I forget where Wittgenstein pens some remarks on Freud, but it goes something like this. He'd told a Freudian about a very vivid dream involving some rose bushes and oak trees with these fantastic long branches (of the sort we have on the LSU campus), and the Freudian said, "Aha! You were' really dreaming about vaginas and penises!" Wittgenstein was too polite to ask the Freudian what he was really dreaming about when he dreamed about vaginas and penises. Rose bushes and trees?
If everything is political, then nothing is.
When the ethical egoist tells you that you are really doing what you really desire when you think you are doing something noble, the proper answer is "So what?" If there is a useful psychological notion of "desire" such that my deeper desires involve overcoming desires to help myself at the expense of others, then that's irrelevant to the morally relevant notion of "desire." When a skilled hermeneut of suspicion tells you that every speech act is really political, the same bait and switch is happening. Just as one can deny one's desires in the morally relevant sense, one can engage in non-political discourse in the sense actually relevant to emancipatory politics.
What is the point of politics? To produce a polity where all that exists is political slacktivism? No. That's entirely self-defeating. As William S. Burroughs used to say in a different context, a truly emancipatory politics seeks to make itself unnecessary. Is this place beyond politics merely utopian? Or are there numinous places in the here and now that give us an intimation of a place beyond politics. At least as far as I parse him, Adorno thought that art had to be such a place. For anyone properly sympathetic to Hegel metaphysics (broadly construed to include David Lewis as well as what the late Heidegger and Derrida were up to is to) is also such a place. We can envision a utopian ideal when matter becomes spirit, genuinely self-aware, even though we are nowhere near there (in part due to oppression). As we develop our understanding of matter, we participate in this process and for brief times inhabit these numinous places. These places are a far, far distance from the vulgar utilitarianism that the hermeneutics of suspicion have devolved into.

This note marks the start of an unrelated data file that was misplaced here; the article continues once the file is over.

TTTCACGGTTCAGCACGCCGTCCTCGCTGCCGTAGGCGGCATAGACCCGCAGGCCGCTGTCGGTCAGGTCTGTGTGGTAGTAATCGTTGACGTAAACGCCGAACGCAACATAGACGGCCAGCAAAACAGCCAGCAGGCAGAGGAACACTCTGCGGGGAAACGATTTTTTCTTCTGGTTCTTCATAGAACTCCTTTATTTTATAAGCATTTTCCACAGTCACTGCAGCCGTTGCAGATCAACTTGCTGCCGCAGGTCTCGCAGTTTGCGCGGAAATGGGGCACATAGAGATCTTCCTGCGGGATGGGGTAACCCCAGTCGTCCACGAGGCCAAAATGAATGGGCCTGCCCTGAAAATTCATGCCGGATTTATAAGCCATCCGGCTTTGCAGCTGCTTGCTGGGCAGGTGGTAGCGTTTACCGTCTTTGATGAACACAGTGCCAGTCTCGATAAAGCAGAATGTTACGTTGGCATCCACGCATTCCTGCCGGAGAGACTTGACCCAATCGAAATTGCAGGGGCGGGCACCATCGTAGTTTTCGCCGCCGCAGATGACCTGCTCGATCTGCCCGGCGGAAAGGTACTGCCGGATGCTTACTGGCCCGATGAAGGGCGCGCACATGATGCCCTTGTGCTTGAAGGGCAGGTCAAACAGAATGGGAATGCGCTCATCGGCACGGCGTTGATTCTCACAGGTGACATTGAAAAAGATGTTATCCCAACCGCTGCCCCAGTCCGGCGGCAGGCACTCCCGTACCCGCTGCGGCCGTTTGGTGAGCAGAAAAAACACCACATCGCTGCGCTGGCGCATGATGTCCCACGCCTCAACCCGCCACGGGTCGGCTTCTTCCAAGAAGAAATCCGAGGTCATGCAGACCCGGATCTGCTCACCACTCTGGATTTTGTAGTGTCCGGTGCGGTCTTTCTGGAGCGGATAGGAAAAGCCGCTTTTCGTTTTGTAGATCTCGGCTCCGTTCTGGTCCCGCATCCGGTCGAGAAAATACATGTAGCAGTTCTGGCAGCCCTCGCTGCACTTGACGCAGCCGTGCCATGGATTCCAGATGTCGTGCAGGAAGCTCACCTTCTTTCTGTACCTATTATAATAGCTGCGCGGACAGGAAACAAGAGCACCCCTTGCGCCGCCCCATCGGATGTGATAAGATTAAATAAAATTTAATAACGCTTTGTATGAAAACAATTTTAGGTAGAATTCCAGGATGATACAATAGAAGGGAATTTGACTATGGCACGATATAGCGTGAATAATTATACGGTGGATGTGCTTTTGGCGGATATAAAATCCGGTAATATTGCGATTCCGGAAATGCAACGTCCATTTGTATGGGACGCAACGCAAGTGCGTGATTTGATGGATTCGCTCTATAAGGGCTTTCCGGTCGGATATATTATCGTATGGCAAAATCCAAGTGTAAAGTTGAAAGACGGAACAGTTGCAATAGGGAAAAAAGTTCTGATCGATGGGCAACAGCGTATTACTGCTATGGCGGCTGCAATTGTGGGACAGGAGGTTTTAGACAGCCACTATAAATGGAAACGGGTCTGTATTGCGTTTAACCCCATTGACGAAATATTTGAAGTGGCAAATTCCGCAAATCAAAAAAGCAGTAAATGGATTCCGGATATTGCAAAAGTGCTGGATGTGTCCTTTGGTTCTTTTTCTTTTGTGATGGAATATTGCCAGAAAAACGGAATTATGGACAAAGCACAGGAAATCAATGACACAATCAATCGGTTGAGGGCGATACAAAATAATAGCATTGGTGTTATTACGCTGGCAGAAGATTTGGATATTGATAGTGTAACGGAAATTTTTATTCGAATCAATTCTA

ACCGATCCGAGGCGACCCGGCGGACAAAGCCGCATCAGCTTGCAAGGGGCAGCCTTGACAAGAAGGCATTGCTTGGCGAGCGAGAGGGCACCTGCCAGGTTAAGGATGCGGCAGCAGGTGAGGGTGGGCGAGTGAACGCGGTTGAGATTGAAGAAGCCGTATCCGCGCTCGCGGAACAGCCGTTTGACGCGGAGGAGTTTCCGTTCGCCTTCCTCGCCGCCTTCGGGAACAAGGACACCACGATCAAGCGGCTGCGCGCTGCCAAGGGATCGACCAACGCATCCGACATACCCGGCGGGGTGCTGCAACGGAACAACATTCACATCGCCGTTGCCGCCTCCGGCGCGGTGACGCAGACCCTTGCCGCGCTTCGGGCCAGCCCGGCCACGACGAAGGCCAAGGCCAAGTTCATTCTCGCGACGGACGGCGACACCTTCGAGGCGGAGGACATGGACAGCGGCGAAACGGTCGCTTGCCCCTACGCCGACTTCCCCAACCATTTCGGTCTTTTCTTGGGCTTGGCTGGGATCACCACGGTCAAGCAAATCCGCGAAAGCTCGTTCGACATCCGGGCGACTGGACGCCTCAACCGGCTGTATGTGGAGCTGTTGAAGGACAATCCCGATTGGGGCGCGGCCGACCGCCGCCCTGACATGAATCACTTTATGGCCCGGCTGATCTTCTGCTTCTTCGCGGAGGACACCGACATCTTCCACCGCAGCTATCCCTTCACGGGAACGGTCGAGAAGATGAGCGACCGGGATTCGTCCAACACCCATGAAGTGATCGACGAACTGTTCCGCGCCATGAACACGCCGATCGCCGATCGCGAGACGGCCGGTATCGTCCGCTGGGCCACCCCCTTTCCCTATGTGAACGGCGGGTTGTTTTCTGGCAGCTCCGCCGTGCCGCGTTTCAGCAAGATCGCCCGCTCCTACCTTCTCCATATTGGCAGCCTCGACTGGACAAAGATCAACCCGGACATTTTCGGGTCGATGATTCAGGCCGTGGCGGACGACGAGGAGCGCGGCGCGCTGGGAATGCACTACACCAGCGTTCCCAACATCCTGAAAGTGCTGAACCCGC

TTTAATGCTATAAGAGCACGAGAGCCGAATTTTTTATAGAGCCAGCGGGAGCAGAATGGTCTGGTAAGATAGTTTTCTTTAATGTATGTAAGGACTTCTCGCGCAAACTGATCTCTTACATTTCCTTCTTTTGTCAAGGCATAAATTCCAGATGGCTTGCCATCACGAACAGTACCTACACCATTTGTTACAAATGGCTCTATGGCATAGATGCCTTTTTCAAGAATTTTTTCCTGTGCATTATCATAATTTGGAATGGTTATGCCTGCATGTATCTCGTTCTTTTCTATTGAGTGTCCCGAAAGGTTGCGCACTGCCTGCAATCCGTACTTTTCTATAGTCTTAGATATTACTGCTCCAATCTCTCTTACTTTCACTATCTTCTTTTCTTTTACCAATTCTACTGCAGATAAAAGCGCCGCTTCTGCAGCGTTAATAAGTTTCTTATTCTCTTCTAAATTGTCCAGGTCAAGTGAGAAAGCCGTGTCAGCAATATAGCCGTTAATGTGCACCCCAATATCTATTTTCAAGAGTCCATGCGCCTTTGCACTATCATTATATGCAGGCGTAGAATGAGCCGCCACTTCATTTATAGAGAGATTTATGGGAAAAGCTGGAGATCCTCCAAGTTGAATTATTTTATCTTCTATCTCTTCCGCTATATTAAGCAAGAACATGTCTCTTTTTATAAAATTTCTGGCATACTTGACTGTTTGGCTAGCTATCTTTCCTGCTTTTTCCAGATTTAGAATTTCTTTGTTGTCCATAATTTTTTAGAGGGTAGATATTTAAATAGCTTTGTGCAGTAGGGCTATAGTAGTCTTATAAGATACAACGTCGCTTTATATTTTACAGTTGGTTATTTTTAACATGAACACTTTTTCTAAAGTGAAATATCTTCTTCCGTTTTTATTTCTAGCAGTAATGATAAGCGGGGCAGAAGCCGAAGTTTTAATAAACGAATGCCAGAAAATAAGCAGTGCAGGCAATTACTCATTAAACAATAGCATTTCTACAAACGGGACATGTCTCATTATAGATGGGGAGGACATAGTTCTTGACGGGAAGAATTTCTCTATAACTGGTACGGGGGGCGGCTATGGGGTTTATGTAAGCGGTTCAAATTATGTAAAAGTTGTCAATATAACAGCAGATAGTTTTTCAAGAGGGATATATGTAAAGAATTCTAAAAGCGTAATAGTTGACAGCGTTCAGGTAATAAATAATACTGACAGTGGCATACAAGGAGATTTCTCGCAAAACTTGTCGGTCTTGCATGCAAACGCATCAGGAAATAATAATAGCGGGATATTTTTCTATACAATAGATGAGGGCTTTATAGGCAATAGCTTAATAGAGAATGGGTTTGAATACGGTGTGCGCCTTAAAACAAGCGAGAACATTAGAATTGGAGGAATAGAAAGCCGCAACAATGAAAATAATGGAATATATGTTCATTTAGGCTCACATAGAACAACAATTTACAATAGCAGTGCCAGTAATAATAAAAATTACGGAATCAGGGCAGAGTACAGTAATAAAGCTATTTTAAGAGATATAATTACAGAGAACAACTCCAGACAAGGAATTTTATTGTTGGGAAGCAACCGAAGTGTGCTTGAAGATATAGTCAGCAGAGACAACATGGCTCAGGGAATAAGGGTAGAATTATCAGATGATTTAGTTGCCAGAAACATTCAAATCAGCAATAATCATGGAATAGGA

Finally, it should be clear that such vulgar utilitarianism is itself bad politics. Yes one must break eggs to make omelets, but that doesn't justify a system where everybody is just breaking eggs all the time and never enjoying the omelets.
[*"You hair looks wonderful today, Mrs. Cleaver. My Mother says you must spend every day in the beauty shop."
**Who gave a fantastic paper at the Southwest Conference in New Orleans a few years ago.
***As Bryant notes, "Walnuts resemble testicles. Therefore walnuts are phallocentric" simply isn't a very good argument. Harman makes a similar claim in this brief post about Galloway's actual argument that Badiou is politically harmful because he talks about mathematics, which is used by capitalists you sam. The fact that Harman and Bryant should have to even explicitly say these things shows one just how badly the hermeneutics of suspicion fell in the intervening century.]